Allen is going on vacation to Beijing, China next week and wants to know what apps he can use on his phone. Will he also be able to use remote desktop? Leo says they call China's restrictions the "Great FireWall of China," and access to the internet is strictly controlled and constantly changing what they block. Wikipedia has a list of sites that is constantly updated that shows what websites are blocked and what aren't.
Kevin's daughter has a facebook account and when she plays Farmville, it says she's already logged into another account. Leo says to go into the applications screen and delete Farmville, and any others, then just relog in and it'll reassociate with her original account. Samsung Galaxy Note 3 or HTC One? Leo says that the Note has a far better camera. But the HTC One has better features. So it comes down to what you use it for.
Bill is having issues with Facebook's latest version of the smartphone app because the videos autoplay and it's hitting his bandwidth caps. Leo says that Facebook is planning to do that so that they can sell advertising on user's feeds. While Leo believes that Facebook needs to monetize in order to pay the bills and stay in operation, it also has a social contract with it's members not to do such things that impact their own bottom line. It's a shame that they don't see that. The good news is, he can go into the settings for his app and turn off autoplay.
At about 3 am Sunday morning, a 6.0 magnitude earthquake struck Northern California. Leo awoke from his bed and immediately went to Twitter, where he found tons of breaking news. Leo says that if you want to know what has happened, Twitter is the place to go. CNN didn't announce the news of the earthquake until 40 minutes later, while Twitter had the magnitude, epicenter, and other details within a few minutes. Leo says that Twitter is great for breaking news because you get details practically as they happened from people who are witnessing it. It's like the first draft of history.
Facebook is testing a new "satire" label for articles that appear real, but are featured on numerous satire sites like "The Onion." Leo says that's a good idea because most people who share articles don't read them fully and as such, are easily fooled. He thinks it's a good thing for Facebook to take this step.
Facebook is facing a virtual revolt from members after they required mobile app users to download their messenger app to use the private message feature. Leo says the app requires a stunning amount of control over a user's phone including making phone calls and text messages on your behalf. The bottom line is, users would have to trust Facebook with their privacy and phone use, and as such, it's proven to give Leo the ideal excuse to delete the app from his phones. He'll just use the desktop app from now on.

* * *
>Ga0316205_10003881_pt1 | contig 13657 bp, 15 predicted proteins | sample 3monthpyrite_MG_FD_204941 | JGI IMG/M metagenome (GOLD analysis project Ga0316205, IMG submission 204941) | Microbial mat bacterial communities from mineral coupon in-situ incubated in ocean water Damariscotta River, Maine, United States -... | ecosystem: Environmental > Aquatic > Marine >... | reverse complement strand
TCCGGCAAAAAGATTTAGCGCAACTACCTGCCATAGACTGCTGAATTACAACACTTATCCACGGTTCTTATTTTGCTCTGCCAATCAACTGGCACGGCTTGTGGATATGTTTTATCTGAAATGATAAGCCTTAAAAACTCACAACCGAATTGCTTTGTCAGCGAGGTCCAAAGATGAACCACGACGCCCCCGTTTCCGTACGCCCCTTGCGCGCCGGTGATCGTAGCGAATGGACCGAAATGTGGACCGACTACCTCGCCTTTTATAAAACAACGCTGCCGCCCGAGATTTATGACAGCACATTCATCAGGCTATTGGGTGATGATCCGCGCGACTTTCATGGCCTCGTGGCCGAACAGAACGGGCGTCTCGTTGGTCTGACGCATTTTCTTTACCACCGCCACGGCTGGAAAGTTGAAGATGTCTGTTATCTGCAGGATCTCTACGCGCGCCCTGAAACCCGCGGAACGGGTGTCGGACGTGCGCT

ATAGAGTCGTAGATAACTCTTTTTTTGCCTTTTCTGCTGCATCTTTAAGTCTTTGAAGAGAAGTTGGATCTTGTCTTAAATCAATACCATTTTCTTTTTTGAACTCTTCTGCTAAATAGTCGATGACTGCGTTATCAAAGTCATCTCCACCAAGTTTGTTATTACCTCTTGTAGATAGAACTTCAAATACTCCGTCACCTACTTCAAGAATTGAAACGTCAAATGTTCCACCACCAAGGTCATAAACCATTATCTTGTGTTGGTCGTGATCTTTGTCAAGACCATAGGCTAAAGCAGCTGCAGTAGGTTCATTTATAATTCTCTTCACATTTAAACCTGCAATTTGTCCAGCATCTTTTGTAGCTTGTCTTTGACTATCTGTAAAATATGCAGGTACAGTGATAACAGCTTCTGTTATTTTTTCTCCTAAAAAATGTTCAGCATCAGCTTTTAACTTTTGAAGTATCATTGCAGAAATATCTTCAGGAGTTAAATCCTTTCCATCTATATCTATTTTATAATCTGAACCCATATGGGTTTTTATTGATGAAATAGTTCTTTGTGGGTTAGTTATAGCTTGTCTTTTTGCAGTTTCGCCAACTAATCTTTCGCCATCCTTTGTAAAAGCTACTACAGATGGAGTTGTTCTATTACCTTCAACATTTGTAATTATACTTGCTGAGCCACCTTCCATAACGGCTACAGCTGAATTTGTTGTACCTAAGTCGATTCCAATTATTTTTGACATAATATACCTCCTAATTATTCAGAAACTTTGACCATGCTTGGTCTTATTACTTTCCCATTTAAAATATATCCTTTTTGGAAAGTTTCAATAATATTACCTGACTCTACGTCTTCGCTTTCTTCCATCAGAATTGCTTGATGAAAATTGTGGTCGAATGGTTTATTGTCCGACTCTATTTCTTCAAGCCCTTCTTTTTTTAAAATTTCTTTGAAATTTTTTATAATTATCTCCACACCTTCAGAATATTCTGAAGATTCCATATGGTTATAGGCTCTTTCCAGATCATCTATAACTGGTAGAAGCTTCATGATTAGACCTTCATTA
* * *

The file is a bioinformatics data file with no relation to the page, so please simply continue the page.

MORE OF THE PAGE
Leo decided to try out Facebook Messenger this week since Facebook has decided to force users to use it instead of the regular Facebook app for private messages. Leo says that not only does the app deplete your battery by constantly monitoring your activity and location, but you also can't turn off notifications on messages for longer than 8 hours in the app. As a result, Leo was more than happy to delete both the Messenger app and the Facebook app from his phone. He'll just continue to use Facebook on the desktop instead.
Have you ever been in a flame war online? It happens when you're involved in a discussion on a controversial topic. Nick Bilton of the NY Times has written an interesting article on how to know whether or not you're getting into a flame war before it fully develops.
No one really knows how much money the biggest stars are making on YouTube, but SocialBlade.com uses lots of stats to estimate the amount. It ranks users based on a variety of criteria, and gives them a letter grade. The site also shows you the users filtered by 'Most Subscribed' and 'Most viewed.'
Facebook admitted this week that back in January 2012 it conducted a psychology experiment that involved manipulating user feeds to see what people would post or share. The experiment was to see whether more negative or positive content in a news feed would have an impact on that user's future posts. Leo says it's probably legal since they are a private company and we've given them permission to toy with our feeds. But how does it make everyone feel to know that Facebook manipulates users for their own ends?